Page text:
Tuesday, September 18, 2007
Are We Living on Fantasy Island?
Economics is always a slightly dodgy area for me but it seems most of those who know, judge the government to have been too slow off the mark in underwriting Northern Rock's viability; wider questions about Labour's economic competence are now being asked. Director of the Centre for Policy Studies and respected economist,Ruth Lea wrote in the Daily Telegraph yesterday discussing some of the less flattering aspects of Brown's stewardship of the economy since 1997:
1. Public spending too cavalier: Lea accuses brown of squandering the solid position left him by Lamont and Clarke by splurging on unreformed public services without increasing efficiency or output. Tax increases, moreover, have not been sufficient to fund planed expenditure, leading to dangerously high government borrowing(over £30bn last year).
2. UK competitiveness has not advanced during these years; rather the government has relied on immigrant additions to bolster the workforce.
This list can be augmented the likes of Larry Elliott of The Guardian(see his book Fantasy Island):
3. The economy has been built on i)cheap imports from China which have kept inflation low; ii) cheap money which has fuelled a credit boom leading to £1.3 bn indebtedness by consumers; iii) a housing boom which has further assisted the accumulation of debt.
4. Meanwhile the essential action in training and improving competitiveness has been neglected. The balance of payments have gaped monthly and manufacturing declined even further as a proportion of national income.
So where are we now then? Quite possibly we're in a very vulnerable place when sharp increases in interest rates might cause consumers to default, banks to implode and the whole edifice to collapse. Scaremongering? I hope that's all I'm doing, but sometimes the ancient advice from my dear departed Mum about paying your bills, earning your keep and 'never a lender or a borrower be', seem to make sense after all. Living atop a mountain of debt is a bit like living on the edge of a volcano. It is by no means scaremongering to predict that our next ten years economically are going to be a lot more lean and fraught than the last.
As for Fantasy Island, many savers at Northern Rock seem to have been behaving as though they were in a game show.
I commend the book by Elliott by the same name as it explains the economic arguments much better than I ever could. My attitude is coloured by a tendency when I can't really understand, to revert to the 'certainties' of common sense. Probably the worst thing to do.
1. The argument that increased public spending has failed is commonly connected to the NHS where nurses, in particular, saw their pay increased. Critics complain that this hasn't made them more productive. But I don't recall productivity being the aim. I thought it was about social justice: the new government recognised that nurses were underpaid and so moved to rectify that (at least in part) without expecting anything in return.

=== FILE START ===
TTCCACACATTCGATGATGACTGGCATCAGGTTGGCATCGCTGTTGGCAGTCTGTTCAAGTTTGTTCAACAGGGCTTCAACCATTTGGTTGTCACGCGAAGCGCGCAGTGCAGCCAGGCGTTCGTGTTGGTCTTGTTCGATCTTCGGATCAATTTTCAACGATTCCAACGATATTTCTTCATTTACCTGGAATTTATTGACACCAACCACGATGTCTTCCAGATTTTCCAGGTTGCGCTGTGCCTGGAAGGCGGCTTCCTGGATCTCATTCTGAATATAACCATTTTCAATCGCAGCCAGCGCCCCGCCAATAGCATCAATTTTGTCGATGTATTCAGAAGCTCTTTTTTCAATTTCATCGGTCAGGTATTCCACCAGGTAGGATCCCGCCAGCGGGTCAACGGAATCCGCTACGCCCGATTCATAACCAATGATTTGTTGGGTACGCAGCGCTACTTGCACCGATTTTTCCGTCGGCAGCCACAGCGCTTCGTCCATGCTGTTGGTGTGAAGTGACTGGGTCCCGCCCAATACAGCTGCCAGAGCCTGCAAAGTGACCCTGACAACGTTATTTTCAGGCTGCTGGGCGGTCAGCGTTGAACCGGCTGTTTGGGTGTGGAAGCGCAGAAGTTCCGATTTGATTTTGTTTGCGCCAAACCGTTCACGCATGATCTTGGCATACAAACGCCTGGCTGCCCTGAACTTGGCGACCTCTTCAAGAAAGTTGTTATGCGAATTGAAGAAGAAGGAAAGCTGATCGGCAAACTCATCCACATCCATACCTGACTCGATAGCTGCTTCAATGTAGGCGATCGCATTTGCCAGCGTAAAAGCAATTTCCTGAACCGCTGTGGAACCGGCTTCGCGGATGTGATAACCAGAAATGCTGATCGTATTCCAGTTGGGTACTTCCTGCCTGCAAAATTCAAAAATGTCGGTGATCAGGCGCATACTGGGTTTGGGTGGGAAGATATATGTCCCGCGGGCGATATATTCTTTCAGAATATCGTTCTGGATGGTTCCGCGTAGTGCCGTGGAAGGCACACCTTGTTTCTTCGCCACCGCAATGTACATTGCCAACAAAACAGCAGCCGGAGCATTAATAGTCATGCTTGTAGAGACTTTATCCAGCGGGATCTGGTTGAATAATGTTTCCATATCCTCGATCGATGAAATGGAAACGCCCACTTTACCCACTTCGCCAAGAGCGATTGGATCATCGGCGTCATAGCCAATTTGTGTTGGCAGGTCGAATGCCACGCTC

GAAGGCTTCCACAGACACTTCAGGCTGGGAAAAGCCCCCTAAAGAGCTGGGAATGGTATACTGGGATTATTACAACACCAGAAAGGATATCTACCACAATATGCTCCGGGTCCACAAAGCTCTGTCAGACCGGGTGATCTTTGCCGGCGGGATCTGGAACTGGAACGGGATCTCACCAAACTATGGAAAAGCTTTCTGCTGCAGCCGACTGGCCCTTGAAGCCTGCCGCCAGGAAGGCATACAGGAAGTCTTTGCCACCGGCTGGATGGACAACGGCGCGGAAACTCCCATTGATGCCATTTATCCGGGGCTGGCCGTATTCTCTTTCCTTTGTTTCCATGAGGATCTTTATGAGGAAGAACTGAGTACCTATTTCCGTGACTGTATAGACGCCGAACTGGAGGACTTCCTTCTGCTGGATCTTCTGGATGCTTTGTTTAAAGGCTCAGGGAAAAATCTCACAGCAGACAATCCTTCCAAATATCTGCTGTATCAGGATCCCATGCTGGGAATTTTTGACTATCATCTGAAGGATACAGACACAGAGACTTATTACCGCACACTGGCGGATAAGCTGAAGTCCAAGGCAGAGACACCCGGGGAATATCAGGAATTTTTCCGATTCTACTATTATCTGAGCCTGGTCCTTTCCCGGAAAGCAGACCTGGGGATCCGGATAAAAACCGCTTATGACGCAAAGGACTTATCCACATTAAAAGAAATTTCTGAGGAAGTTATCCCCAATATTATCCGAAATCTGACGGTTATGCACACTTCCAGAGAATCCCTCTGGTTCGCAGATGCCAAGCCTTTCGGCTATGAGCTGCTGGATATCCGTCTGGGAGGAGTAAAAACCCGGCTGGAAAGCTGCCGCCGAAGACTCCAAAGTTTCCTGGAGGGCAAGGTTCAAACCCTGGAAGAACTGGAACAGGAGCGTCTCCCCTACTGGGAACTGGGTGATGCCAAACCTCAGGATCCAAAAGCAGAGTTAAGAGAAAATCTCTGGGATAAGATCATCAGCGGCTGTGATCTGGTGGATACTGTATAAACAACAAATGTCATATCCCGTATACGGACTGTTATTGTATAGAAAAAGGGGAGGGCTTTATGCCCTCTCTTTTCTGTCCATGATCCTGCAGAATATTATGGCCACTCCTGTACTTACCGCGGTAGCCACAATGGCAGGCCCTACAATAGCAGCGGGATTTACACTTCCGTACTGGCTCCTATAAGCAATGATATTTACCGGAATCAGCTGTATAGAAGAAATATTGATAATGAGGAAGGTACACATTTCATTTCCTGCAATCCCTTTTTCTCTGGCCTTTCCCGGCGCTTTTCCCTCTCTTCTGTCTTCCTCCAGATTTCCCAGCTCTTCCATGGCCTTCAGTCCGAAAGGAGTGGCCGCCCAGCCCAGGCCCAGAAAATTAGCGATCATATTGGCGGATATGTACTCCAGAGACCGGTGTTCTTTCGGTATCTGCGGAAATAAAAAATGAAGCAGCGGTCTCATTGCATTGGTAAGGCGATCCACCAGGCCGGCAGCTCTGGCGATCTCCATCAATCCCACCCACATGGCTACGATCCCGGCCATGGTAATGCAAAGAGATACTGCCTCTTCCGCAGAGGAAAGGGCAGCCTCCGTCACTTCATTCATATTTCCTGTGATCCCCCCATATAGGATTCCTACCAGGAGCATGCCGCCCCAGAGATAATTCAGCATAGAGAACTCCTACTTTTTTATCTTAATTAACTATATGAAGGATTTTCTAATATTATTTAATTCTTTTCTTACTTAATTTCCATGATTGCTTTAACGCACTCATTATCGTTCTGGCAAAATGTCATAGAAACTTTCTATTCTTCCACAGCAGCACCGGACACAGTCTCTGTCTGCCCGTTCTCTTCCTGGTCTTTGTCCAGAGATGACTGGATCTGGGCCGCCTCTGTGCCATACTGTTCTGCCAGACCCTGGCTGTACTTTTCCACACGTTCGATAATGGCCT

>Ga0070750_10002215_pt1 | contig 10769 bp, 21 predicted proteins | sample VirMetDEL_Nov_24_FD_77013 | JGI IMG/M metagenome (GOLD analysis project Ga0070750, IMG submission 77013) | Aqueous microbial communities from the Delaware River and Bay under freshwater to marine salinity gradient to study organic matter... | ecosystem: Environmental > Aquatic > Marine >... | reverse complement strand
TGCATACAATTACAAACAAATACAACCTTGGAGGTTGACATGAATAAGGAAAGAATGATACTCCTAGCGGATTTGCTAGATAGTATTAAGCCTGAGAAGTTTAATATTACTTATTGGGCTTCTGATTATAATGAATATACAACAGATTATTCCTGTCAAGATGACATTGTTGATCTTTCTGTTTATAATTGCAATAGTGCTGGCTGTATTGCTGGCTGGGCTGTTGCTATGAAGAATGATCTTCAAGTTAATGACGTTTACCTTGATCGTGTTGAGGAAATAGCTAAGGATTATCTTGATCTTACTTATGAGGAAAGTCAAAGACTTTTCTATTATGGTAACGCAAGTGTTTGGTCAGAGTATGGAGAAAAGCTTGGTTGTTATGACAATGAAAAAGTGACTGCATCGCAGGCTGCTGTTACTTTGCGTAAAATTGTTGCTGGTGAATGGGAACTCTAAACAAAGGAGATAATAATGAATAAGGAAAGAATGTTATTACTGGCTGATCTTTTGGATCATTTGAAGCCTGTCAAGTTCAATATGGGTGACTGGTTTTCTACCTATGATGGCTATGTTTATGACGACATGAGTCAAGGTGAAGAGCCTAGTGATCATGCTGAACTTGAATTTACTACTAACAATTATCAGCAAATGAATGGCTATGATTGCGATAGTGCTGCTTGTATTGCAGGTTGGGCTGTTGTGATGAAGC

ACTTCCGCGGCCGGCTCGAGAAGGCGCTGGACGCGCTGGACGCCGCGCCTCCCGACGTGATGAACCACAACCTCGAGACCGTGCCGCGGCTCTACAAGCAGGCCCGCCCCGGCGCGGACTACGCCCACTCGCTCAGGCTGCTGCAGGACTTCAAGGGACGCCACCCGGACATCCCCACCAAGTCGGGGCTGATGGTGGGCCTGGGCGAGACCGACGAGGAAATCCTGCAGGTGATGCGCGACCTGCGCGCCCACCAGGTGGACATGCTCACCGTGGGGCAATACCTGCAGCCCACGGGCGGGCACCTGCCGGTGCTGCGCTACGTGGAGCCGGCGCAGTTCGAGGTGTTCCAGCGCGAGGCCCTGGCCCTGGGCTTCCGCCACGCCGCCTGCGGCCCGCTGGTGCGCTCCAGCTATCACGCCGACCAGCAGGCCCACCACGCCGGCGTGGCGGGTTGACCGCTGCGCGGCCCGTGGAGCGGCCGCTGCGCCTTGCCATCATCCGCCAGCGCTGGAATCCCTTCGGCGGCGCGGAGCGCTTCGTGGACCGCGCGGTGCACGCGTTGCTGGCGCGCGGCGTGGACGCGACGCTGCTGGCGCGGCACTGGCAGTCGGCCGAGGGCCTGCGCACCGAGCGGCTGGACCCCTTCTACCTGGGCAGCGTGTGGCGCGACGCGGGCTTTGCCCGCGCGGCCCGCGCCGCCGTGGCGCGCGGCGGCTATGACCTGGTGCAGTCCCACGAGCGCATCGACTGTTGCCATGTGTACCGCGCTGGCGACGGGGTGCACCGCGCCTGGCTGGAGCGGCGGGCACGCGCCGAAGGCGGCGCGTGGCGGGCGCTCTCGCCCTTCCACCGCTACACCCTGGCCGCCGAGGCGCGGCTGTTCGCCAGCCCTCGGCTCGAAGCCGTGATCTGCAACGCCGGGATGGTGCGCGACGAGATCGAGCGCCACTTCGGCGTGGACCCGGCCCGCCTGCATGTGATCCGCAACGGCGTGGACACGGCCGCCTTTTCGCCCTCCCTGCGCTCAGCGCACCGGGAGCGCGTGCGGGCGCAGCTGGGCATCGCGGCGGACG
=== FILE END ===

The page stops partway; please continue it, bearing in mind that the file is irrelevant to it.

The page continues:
But what's social justice to some is waste to others: Tories refuse to understand why nurses should be paid more than the market rate.
2. Immigrant labour has been required because so many new jobs have been created. Your summary of Lea implies these workers have been filling skills gaps, but most have been low skilled and low paid. Much of this is code for saying British workers are too choosey (presumably because the Welfare State is too generous). In truth, British workers reluctance to take on McJobs is more complex.
3i. Imports from China are cheap because the yuan is pegged to the US$. The latter is in managed decline and remains over valued.
3ii/3iii Housing and indebtedness are black marks. Banks have been reckless. But we can expect them to be more cautious from now on and that caution will create downward pressure on interest rates. The upward demographic pressure on house prices will remain.
4. People have long complained that Britain doesn't make anything anymore. But we don't see people encouraging their children pursue jobs on the factory floor, what's left has to import labour. Manufacturing's decline is a symptom of wider affluence.
So where are we now? If interest rates go up then yes there will be trouble. But that's a bit like saying if I steer right as I hit a sharp bend to the left, I'll crash my car. Inflation has fallen even further below the target (and remember too low is a much of a miss as too high). If anything, short term deflation is a small risk.
Interest rates will come down, but not as fast as the base rate as banks are now more dependent on savers. Confidence has been dented and people are preparing for a storm that's unlikely to come. People won't be able to borrow quite so much, quite so easily. The housing market will take a little dive and Dailies Mail and Express will whoop and wail, but it will recover quite quickly.
I'm afraid you really have fallen for Tory scaremongering.
I really hope you're right but The Guardian's Larry Elliott's critique mirrors some of Ruth Lea's and he is surely not as gullible as I am?
Links to this post: